Category Archive 'Isolationism'

09 Apr 2017

Friends of Pepe Miffed at Trump for Bombing Syria

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I’d been wondering how our isolationist friends in the Alt-Right are reacting to Trump bombing Syria. So, last night, I went looking for responses from all the usual suspects.

It was Vox Day, who had linked international populist right reactions (via the Telegraph):

Many former Donald Trump supporters have turned on the President after his decision to retaliate against the Assad regime for its chemical weapons attack.

Nigel Farage, Milo Yiannopoulos Katie Hopkins, right-wing vlogger Paul Joseph Watson, Ukip leader Paul Nuttall and Ukip donor Arron Banks are among the Trump supporters who have been disappointed by their hero.

Mr Farage said: “I am very surprised by this. I think a lot of Trump voters will be waking up this morning and scratching their heads and saying ‘where will it all end?’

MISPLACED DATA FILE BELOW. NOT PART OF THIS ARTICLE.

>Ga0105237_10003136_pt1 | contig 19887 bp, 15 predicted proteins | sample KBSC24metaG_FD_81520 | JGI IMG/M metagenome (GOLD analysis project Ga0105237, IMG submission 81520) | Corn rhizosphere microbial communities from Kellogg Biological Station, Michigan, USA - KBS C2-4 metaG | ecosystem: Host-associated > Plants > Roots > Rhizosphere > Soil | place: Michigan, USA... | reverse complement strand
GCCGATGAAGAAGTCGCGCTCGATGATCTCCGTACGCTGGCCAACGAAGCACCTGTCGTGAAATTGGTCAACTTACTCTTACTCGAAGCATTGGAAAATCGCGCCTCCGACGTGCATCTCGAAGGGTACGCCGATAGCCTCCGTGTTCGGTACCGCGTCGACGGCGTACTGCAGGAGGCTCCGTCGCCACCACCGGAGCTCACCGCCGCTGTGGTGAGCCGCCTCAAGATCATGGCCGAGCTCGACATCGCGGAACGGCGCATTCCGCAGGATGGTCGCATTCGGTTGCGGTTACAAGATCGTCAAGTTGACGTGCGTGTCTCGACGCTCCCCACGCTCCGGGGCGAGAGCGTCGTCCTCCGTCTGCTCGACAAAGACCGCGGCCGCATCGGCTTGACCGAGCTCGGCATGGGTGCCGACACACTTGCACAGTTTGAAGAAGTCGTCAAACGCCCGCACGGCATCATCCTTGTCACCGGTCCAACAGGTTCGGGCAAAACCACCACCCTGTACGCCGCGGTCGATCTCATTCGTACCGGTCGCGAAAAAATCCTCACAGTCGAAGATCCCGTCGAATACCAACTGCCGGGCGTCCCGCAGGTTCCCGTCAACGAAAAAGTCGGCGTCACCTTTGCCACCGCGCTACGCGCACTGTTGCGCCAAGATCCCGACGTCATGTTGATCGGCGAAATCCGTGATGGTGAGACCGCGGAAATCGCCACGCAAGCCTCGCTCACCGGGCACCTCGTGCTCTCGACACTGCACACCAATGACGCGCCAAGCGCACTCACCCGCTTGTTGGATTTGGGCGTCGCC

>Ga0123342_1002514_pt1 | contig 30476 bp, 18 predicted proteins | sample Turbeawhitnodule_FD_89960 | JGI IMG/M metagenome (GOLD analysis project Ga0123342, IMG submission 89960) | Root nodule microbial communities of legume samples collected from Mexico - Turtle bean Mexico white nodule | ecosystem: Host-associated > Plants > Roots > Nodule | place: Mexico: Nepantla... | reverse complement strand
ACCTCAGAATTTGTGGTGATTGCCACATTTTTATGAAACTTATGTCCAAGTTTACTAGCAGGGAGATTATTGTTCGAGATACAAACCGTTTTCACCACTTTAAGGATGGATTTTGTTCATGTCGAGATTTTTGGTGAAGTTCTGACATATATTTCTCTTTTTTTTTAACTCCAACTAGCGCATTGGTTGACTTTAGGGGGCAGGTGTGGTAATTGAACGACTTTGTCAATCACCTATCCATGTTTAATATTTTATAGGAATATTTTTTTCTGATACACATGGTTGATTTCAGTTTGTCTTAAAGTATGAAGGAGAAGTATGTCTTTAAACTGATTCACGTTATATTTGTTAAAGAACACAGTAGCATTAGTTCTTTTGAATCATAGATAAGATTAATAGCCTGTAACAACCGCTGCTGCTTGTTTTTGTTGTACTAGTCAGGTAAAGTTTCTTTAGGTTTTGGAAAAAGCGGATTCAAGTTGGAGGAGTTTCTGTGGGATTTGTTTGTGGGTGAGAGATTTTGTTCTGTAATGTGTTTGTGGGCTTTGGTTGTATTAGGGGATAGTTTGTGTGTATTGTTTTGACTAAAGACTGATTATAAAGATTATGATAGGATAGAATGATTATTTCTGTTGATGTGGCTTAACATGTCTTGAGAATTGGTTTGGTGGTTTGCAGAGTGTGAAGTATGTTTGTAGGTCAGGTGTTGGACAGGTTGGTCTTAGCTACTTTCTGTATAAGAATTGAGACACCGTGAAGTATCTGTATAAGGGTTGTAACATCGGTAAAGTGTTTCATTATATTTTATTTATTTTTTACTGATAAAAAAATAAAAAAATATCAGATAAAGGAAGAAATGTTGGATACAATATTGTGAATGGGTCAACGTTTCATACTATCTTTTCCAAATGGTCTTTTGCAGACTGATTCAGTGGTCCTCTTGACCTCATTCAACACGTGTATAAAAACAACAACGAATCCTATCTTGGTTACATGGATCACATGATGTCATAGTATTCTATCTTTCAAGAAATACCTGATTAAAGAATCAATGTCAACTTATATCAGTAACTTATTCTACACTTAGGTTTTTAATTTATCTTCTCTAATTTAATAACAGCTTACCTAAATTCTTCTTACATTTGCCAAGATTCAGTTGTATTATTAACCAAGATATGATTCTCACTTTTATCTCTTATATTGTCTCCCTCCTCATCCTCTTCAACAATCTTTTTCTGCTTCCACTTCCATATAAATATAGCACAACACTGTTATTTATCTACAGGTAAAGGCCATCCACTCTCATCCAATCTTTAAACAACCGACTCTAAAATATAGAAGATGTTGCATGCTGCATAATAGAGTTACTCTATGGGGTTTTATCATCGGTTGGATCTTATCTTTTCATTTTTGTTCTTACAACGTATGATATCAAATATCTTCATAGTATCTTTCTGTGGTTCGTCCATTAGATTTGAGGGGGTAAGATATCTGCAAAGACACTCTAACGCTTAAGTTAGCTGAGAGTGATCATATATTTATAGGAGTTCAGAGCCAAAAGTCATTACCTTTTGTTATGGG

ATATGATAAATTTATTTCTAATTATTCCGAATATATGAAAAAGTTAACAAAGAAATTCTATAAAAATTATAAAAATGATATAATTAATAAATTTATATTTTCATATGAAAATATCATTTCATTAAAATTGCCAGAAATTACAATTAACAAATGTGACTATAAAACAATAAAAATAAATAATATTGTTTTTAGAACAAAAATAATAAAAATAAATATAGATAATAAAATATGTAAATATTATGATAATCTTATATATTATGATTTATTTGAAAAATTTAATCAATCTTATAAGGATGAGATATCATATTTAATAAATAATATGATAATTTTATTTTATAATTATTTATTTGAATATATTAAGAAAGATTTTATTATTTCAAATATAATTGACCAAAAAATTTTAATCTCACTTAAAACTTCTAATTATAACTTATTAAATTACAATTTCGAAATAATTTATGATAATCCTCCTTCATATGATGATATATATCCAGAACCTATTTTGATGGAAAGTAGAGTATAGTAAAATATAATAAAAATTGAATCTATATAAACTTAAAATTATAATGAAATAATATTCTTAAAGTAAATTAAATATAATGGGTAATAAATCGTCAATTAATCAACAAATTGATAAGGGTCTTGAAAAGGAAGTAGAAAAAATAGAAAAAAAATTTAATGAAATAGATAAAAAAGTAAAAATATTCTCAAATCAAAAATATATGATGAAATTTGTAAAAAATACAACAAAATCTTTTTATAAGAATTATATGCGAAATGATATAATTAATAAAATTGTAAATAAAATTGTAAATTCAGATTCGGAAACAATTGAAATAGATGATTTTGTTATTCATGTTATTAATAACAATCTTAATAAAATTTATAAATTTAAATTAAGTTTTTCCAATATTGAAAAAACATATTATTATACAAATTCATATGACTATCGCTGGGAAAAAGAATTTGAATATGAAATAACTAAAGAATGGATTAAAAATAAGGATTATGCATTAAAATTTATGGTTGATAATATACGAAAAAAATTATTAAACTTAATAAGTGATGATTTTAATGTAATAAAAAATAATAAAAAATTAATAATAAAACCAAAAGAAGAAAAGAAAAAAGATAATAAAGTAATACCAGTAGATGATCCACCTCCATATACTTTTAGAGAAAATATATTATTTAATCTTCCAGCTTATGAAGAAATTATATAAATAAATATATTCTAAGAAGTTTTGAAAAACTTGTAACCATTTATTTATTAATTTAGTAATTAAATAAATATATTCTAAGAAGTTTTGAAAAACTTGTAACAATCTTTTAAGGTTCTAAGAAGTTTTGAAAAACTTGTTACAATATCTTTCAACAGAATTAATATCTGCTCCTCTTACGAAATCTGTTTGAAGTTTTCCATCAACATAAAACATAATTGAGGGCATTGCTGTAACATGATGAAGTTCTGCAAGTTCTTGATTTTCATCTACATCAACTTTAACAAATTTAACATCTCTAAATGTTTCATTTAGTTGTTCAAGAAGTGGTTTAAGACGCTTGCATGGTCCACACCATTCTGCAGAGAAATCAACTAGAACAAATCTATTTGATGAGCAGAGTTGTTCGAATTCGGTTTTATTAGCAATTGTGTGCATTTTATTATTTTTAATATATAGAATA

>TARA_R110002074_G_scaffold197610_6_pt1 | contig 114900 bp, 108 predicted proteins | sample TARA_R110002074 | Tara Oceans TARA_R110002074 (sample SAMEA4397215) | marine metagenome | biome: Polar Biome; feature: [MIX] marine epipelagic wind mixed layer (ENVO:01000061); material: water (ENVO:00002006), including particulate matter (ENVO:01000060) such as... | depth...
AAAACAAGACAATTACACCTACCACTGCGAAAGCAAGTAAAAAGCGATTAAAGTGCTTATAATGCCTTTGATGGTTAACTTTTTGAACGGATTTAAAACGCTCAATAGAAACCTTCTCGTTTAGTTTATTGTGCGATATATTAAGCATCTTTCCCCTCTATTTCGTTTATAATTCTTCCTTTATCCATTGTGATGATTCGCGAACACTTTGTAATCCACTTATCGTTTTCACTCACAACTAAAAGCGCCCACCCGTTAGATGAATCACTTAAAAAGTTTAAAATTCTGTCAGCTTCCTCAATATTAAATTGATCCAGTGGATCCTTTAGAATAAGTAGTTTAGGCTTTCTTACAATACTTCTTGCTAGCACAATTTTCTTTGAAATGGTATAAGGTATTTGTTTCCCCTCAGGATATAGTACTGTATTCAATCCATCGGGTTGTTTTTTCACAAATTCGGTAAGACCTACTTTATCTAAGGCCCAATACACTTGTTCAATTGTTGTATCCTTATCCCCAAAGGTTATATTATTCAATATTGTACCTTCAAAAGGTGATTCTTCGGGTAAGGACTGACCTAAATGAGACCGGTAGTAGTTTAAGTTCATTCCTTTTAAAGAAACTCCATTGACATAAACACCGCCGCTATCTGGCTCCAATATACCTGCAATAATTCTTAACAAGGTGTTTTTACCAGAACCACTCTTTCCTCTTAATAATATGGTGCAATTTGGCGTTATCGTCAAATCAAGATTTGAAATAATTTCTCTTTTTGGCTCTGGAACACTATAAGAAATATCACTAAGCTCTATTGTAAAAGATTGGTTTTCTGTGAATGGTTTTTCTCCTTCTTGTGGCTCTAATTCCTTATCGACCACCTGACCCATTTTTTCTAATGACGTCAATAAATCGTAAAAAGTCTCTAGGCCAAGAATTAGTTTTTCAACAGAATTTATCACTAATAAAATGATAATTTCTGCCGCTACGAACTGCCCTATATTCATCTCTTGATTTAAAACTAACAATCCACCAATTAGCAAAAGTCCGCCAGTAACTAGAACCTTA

American right-wing commentator Ann Coulter, who campaigned for Donald Trump, wrote: “Those who wanted us meddling in the Middle East voted for other candidates.

“Trump campaigned on not getting involved in Mideast. Said it always helps our enemies & creates more refugees. Then he saw a picture on TV.”

and the irate Zman:

Yesterday, the alt-right and even many seasoned geezers like me took a body blow when Trump abandoned everything he said over the last two years and embraced the idiocy of yet another war in the Middle East. Not only is he embracing the lunacy of the traitorous neocons, he is risking war with Russia. His “reason” for condemning himself to ruin is that his daughter got the sads over seeing pictures of dead kids in Syria. She takes to twitter over this latest agit-prop and in a day daddy is launching missiles at Assad.